At their innermost reaches, the mighty fjords of Hardangerfjord and Sognefjord are only 30km apart. It was through this relative eye of needle, between peaks, glaciers and wild mountain “vidda” (plateau) in the late 19th century that the Norwegian government finally decided to place the route for the new Oslo to Bergen railway line, thereby avoiding crossing either of Norway’s two major fjords and creating one of the engineering world’s most spectacular achievements. It was no small feat building a railway line in an environment so extreme that Fridtjof Nansens used the area to practice for his polar expeditions. The railway line passes throughthe Hallingdal valley before starting the ascent to Hardangervidda after Geilo where it then runs for 100 km above the treeline, topping out at 1237m. It’s often voted one of the most spectacular train journeys in the world and with good reason. If you ever wondered what it might be like to ski to the South Pole then a few hours gazing out of the train window as you pass dreamlike through the winter landscape of the endless Hardangervidda mountain plateau might just give you an idea.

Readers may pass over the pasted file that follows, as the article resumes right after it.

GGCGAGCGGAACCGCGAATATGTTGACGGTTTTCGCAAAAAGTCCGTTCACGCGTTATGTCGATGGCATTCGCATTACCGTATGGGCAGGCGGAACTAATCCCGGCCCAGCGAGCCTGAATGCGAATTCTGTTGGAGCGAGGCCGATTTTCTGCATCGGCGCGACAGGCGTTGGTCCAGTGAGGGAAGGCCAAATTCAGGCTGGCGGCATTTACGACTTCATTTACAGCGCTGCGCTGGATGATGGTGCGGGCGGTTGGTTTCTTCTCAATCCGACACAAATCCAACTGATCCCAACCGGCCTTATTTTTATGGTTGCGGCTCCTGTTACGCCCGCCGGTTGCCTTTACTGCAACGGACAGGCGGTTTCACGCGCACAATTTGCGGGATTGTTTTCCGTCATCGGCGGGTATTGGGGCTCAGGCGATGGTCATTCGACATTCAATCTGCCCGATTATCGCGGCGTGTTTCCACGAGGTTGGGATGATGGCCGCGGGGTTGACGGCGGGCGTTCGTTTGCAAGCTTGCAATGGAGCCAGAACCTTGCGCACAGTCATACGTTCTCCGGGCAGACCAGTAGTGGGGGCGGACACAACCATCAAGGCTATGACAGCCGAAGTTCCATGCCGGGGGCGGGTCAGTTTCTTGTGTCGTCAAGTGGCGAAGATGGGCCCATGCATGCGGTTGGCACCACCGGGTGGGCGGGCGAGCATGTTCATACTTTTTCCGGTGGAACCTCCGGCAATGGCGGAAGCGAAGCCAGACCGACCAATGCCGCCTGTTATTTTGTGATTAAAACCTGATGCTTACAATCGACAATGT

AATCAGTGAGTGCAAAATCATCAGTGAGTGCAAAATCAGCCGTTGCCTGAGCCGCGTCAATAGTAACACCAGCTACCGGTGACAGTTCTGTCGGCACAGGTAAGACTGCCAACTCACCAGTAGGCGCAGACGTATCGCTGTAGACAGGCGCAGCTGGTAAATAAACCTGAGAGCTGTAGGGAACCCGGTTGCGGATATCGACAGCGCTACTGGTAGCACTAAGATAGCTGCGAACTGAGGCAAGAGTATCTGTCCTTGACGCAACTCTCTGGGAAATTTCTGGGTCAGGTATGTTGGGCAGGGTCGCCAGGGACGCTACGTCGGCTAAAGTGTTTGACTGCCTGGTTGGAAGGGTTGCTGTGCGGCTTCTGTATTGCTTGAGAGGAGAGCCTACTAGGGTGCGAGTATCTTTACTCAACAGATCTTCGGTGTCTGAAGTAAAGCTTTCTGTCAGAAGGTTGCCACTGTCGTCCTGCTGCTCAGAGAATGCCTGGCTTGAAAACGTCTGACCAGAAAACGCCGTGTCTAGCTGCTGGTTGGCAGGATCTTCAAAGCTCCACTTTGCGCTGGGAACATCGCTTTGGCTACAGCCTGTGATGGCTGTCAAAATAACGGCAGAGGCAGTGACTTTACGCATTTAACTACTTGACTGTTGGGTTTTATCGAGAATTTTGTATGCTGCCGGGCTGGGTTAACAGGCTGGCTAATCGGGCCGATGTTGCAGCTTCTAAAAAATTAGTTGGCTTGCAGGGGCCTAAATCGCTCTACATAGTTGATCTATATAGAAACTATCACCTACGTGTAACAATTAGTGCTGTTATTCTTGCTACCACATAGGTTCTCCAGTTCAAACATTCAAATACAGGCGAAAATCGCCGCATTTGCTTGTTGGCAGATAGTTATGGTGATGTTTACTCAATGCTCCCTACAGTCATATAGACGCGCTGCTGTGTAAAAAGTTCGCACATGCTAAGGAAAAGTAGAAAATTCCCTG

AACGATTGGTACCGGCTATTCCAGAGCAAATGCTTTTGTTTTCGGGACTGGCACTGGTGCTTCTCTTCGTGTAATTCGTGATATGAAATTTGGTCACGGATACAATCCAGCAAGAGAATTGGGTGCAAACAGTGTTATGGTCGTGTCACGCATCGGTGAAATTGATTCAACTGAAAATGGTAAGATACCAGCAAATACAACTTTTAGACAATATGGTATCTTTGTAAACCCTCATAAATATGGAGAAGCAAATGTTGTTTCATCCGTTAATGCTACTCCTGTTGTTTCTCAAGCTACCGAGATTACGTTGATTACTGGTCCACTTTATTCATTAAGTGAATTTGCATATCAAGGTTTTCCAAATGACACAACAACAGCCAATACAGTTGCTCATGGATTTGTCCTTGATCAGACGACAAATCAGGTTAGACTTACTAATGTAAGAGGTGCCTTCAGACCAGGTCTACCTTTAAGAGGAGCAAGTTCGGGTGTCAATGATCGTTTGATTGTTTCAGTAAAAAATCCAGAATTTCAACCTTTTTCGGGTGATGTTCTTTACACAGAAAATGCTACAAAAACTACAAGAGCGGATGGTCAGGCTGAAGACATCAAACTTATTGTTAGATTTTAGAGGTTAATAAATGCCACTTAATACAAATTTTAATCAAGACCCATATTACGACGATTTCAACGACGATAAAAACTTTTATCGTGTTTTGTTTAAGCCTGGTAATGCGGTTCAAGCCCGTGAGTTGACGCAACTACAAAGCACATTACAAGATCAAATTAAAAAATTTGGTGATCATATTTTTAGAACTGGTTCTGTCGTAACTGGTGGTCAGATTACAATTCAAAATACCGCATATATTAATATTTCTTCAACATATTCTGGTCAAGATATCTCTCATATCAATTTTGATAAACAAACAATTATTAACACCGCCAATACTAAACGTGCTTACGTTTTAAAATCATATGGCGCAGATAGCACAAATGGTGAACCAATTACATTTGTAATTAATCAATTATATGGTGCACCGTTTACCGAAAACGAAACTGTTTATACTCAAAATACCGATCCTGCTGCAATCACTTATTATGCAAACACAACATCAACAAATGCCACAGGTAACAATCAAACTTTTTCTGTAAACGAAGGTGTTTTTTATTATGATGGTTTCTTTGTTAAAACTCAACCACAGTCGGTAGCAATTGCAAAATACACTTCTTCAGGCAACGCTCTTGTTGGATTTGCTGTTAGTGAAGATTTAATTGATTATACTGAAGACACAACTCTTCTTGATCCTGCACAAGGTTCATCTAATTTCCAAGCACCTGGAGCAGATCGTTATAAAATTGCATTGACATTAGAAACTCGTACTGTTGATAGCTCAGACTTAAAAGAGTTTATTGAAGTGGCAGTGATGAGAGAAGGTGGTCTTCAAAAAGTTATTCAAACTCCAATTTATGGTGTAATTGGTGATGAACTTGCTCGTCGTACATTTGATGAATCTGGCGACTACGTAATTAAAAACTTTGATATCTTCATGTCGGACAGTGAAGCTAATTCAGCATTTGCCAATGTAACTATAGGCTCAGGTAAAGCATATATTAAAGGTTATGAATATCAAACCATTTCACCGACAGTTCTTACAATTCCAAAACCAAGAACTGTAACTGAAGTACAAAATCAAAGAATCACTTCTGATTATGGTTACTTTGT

Nowadays the railway line, still a vital communication artery in Norway, opens up a spectacular mountain landscape year round for thrill seekers, modern day adventurers or people just out for a good hearty walk in the mountain air. It’s not unusual to see people boarding the train in Oslo in winter / spring with skis, snowboards, rucksacks and kite bags, and in summer / autumn with mountain bikes ready to take on the challenge of the Rallarvegen (navvy road) that runs alongside the tracks.